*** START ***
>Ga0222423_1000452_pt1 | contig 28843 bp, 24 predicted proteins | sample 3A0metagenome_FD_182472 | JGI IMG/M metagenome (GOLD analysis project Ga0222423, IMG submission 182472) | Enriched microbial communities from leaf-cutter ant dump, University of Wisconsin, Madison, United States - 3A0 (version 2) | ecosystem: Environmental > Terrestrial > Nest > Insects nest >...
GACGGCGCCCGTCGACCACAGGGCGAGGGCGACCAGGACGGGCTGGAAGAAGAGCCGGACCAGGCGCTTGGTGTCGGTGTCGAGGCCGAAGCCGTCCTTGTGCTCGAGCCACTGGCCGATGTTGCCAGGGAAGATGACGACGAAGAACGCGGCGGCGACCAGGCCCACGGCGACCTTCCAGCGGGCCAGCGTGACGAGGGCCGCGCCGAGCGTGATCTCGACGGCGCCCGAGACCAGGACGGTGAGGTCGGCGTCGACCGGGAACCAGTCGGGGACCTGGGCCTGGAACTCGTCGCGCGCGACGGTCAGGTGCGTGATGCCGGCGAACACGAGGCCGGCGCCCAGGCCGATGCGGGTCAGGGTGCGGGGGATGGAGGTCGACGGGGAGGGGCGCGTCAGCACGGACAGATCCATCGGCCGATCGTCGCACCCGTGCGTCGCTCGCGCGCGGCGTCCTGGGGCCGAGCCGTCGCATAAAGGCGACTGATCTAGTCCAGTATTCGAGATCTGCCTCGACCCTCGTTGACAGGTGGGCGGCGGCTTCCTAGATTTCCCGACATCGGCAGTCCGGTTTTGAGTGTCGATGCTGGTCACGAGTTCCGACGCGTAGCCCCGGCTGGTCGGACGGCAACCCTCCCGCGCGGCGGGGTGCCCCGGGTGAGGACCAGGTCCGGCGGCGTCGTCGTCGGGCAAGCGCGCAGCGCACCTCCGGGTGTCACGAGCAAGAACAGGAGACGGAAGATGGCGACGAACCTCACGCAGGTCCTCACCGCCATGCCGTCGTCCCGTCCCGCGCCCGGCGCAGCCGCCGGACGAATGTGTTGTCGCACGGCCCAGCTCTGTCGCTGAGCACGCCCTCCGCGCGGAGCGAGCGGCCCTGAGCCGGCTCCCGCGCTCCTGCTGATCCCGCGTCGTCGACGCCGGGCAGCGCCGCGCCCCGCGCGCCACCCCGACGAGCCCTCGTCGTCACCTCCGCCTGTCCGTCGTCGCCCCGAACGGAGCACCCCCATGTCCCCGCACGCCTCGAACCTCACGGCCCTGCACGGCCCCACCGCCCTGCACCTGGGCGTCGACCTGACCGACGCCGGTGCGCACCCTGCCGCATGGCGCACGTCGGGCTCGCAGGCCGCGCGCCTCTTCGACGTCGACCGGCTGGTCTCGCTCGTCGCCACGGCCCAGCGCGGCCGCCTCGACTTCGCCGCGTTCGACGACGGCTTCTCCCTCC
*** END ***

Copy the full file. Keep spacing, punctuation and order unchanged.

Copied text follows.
>Ga0222423_1000452_pt1 | contig 28843 bp, 24 predicted proteins | sample 3A0metagenome_FD_182472 | JGI IMG/M metagenome (GOLD analysis project Ga0222423, IMG submission 182472) | Enriched microbial communities from leaf-cutter ant dump, University of Wisconsin, Madison, United States - 3A0 (version 2) | ecosystem: Environmental > Terrestrial > Nest > Insects nest >...
GACGGCGCCCGTCGACCACAGGGCGAGGGCGACCAGGACGGGCTGGAAGAAGAGCCGGACCAGGCGCTTGGTGTCGGTGTCGAGGCCGAAGCCGTCCTTGTGCTCGAGCCACTGGCCGATGTTGCCAGGGAAGATGACGACGAAGAACGCGGCGGCGACCAGGCCCACGGCGACCTTCCAGCGGGCCAGCGTGACGAGGGCCGCGCCGAGCGTGATCTCGACGGCGCCCGAGACCAGGACGGTGAGGTCGGCGTCGACCGGGAACCAGTCGGGGACCTGGGCCTGGAACTCGTCGCGCGCGACGGTCAGGTGCGTGATGCCGGCGAACACGAGGCCGGCGCCCAGGCCGATGCGGGTCAGGGTGCGGGGGATGGAGGTCGACGGGGAGGGGCGCGTCAGCACGGACAGATCCATCGGCCGATCGTCGCACCCGTGCGTCGCTCGCGCGCGGCGTCCTGGGGCCGAGCCGTCGCATAAAGGCGACTGATCTAGTCCAGTATTCGAGATCTGCCTCGACCCTCGTTGACAGGTGGGCGGCGGCTTCCTAGATTTCCCGACATCGGCAGTCCGGTTTTGAGTGTCGATGCTGGTCACGAGTTCCGACGCGTAGCCCCGGCTGGTCGGACGGCAACCCTCCCGCGCGGCGGGGTGCCCCGGGTGAGGACCAGGTCCGGCGGCGTCGTCGTCGGGCAAGCGCGCAGCGCACCTCCGGGTGTCACGAGCAAGAACAGGAGACGGAAGATGGCGACGAACCTCACGCAGGTCCTCACCGCCATGCCGTCGTCCCGTCCCGCGCCCGGCGCAGCCGCCGGACGAATGTGTTGTCGCACGGCCCAGCTCTGTCGCTGAGCACGCCCTCCGCGCGGAGCGAGCGGCCCTGAGCCGGCTCCCGCGCTCCTGCTGATCCCGCGTCGTCGACGCCGGGCAGCGCCGCGCCCCGCGCGCCACCCCGACGAGCCCTCGTCGTCACCTCCGCCTGTCCGTCGTCGCCCCGAACGGAGCACCCCCATGTCCCCGCACGCCTCGAACCTCACGGCCCTGCACGGCCCCACCGCCCTGCACCTGGGCGTCGACCTGACCGACGCCGGTGCGCACCCTGCCGCATGGCGCACGTCGGGCTCGCAGGCCGCGCGCCTCTTCGACGTCGACCGGCTGGTCTCGCTCGTCGCCACGGCCCAGCGCGGCCGCCTCGACTTCGCCGCGTTCGACGACGGCTTCTCCCTCC